What To Do If Your Garden Roses Never Bloom


Gardening is a rewarding hobby, but it can be challenging to keep your garden roses blooming. Over the years, I’ve learned that there are several things you can do to help make your garden roses bloom year round. Here are my tips for keeping your flowers blooming all season long:

Select healthy plants

The first thing to do is to select healthy plants. A healthy plant will grow better and bloom more than a stressed one, so look for plants that are not stressed. If you aren’t sure if a plant is stressed, it can be helpful to check the leaves:

  • Healthy leaves are green and don’t have any brown spots (this is especially important when buying roses because many roses will turn brown as they age)
  • Stressed plants will have droopy or curling leaves
  • Stressed plants may also have yellowing or brown splotches on their leaves

If you find yourself with an unhealthy or stressed garden rose, there are several things that you can do:

Get the right mix of sun and shade

  • Getting the right mix of sun and shade can make all the difference in your garden’s appearance. The amount of sunlight that your roses will need depends on their type, so it’s important to know which ones you have. For example, a hybrid tea rose is happier with full sun exposure whereas a floribunda rose would prefer partial shade.
  • If you’re not sure what kind of garden rose you have but want to maximize blooms this summer, stick it out in its current location until it blooms again next year. Then check back in after winter arrives and take note of how much light there is at different times during each day — morning or afternoon? Early or late? If possible, consider moving the plant into an area where there’s more afternoon shade than morning light for optimal bloom production next season!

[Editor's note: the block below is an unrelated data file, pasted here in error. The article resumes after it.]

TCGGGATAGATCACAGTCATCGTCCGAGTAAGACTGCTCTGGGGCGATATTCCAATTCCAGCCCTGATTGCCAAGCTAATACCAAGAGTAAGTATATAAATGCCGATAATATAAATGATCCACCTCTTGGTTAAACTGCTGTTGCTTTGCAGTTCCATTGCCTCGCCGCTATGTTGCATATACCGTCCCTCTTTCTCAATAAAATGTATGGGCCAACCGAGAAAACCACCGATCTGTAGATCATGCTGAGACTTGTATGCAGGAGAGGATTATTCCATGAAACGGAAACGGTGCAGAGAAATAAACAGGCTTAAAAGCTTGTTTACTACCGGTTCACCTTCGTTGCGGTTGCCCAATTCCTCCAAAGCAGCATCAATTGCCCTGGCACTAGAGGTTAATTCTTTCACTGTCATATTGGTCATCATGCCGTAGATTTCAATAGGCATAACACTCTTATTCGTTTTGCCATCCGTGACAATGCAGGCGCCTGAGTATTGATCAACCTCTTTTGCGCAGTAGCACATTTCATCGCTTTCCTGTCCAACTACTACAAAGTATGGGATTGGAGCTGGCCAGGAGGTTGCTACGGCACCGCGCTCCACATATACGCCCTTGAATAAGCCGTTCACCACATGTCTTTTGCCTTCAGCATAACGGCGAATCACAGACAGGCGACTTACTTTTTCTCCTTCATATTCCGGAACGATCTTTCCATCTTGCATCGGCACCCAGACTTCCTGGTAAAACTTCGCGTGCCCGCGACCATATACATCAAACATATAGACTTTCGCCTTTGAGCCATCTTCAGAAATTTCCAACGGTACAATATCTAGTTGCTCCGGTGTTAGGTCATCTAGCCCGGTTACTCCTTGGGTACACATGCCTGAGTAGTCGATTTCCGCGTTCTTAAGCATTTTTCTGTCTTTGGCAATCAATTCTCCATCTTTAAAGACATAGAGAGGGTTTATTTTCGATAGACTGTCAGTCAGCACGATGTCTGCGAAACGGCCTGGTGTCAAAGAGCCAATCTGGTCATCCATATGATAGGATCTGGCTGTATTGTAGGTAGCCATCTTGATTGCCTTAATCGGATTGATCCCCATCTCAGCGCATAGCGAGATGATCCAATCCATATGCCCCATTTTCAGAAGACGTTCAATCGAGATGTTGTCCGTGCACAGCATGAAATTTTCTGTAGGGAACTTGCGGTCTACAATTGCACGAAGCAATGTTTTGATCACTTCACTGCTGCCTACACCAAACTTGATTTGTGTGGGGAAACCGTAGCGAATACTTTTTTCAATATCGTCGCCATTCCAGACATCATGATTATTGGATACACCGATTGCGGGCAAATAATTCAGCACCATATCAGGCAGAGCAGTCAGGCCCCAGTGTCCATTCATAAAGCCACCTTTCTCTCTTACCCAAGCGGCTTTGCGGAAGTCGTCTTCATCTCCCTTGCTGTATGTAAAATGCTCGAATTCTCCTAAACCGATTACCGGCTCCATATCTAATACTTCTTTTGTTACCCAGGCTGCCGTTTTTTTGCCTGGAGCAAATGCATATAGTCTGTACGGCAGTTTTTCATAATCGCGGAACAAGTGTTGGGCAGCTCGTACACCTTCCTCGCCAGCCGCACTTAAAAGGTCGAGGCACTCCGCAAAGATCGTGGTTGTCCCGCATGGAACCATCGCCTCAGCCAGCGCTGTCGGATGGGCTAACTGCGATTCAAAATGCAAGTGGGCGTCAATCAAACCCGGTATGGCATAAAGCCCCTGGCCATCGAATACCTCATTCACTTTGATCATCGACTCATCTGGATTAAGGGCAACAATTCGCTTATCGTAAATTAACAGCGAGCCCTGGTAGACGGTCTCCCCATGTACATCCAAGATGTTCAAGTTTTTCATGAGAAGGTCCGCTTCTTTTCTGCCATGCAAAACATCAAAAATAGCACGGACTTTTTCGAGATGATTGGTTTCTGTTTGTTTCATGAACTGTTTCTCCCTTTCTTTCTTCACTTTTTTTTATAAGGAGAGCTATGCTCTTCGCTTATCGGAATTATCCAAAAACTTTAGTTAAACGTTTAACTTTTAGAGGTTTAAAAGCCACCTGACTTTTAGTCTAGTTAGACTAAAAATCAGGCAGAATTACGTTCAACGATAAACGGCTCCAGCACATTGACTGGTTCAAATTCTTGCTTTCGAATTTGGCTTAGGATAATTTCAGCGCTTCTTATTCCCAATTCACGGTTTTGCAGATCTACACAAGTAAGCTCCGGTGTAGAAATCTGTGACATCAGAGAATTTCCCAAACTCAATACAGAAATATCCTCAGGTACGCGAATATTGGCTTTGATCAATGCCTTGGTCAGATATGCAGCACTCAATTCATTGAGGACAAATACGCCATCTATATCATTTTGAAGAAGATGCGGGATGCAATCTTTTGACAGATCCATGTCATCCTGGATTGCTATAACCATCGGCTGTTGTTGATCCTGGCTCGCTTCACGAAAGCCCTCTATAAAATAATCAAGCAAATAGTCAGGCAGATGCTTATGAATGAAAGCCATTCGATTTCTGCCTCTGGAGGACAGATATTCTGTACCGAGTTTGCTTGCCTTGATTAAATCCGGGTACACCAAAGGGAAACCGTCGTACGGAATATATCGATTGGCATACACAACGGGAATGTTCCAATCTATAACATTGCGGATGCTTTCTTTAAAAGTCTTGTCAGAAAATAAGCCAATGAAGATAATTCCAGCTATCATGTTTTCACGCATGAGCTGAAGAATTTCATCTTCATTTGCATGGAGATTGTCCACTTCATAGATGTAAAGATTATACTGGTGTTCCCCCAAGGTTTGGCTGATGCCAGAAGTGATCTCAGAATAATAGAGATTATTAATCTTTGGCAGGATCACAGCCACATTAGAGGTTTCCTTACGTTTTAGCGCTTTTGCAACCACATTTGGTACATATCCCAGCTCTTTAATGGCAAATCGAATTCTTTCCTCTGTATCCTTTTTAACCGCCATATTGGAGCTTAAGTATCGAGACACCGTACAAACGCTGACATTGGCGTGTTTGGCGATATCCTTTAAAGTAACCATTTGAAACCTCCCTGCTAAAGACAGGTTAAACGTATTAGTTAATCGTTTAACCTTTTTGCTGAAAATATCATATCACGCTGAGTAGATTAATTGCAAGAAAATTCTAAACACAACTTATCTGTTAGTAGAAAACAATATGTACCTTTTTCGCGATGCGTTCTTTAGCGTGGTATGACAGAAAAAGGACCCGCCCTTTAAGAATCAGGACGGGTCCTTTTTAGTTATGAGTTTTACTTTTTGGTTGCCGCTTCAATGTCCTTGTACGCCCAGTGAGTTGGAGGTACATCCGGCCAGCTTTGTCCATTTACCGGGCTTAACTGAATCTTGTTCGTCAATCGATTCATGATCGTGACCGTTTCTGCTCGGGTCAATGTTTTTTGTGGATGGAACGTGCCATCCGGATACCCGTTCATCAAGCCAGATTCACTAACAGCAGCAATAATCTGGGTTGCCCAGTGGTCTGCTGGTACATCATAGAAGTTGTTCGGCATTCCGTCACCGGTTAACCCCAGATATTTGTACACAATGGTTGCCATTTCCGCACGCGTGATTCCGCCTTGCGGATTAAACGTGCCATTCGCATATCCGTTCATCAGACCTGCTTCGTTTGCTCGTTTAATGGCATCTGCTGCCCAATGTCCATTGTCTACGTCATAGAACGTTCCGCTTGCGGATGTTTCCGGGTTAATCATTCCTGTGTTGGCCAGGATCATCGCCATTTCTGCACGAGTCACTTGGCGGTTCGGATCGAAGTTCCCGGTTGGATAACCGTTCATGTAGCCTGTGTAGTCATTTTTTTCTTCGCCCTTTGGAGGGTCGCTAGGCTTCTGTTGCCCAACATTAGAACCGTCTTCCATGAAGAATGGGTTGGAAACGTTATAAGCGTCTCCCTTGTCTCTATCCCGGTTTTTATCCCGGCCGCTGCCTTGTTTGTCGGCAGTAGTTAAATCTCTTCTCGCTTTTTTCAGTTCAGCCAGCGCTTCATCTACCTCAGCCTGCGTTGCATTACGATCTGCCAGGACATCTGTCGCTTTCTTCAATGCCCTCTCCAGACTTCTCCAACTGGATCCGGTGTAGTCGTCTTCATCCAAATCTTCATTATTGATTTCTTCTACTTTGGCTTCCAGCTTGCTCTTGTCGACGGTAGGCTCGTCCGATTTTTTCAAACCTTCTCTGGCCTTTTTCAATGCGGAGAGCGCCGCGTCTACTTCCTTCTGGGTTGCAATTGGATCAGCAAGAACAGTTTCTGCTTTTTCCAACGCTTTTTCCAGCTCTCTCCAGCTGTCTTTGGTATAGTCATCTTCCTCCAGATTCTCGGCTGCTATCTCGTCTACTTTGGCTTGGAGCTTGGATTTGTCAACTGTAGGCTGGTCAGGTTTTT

Prune your roses

Pruning is perhaps the most important thing you can do for your garden roses. Pruning your roses will encourage new growth, which results in more flowers. It’s important to prune your roses at the right time of year and to remove only what is necessary; there are three main types of pruning that should be done throughout the growing season:

  • March/April – Remove dead or diseased parts from the plant, such as leaves that have fallen off and stubs where flower buds were once attached. You may also want to take this opportunity to trim back hard shoots that could potentially damage other plants or even people walking through your garden.
  • June/July – Cut out old stems (which may look like small twigs), then select two strong stems per bush that you want left intact throughout winter months (these will become next year’s leaders). Remember if you want more than one flower per stem then make sure they’re evenly spaced apart from one another on both sides before cutting them back so they don’t grow too close together later down their lengths.”


There are two major fertilizing times for your roses: spring and summer. In the springtime, you should fertilize with a balanced fertilizer. You can find these at any garden store or nursery, but if you’re looking for one that is especially safe for your roses and won’t burn their roots, look for something labeled “rose food.”

It’s important to follow the directions on the package when applying fertilizer, as they vary depending on the type of fertilizer you use. However, here are some general guidelines:

  • Fertilize in early spring before new growth begins in your garden (this happens between February and May depending on where you live).
  • Apply again after flowering has finished so that the plants have plenty of energy stored up to help them grow next year’s blooms. This usually occurs from June through September depending on where you live.[3]

Know what soil you have and amend if needed

First, you’ll want to understand what type of soil you have. You can do this by testing the pH of your soil or by using an online tool like this one from the University of Florida Extension office. The pH is a measure of how acidic or alkaline your soil is and should be between 6.5 and 7.5 (pH 4-6 is considered acidic; 7-8 neutral; 8-10 alkaline). If it falls outside of those ranges, there may be issues with nutrient availability (too much acidity) or toxic levels of minerals in the ground (too much alkalinity).

Follow these steps and you should be able to keep your roses blooming all year long.

  • Step 1:
  • Step 2:
  • Step 3:


We hope we’ve given you all the information you need to keep your roses blooming. If all else fails, just remember that there are many varieties of rose and not every plant will work in every situation. If you have questions or need more help with your garden, please feel free to contact us at 1-800-ROSES-123 and we would be happy to assist!

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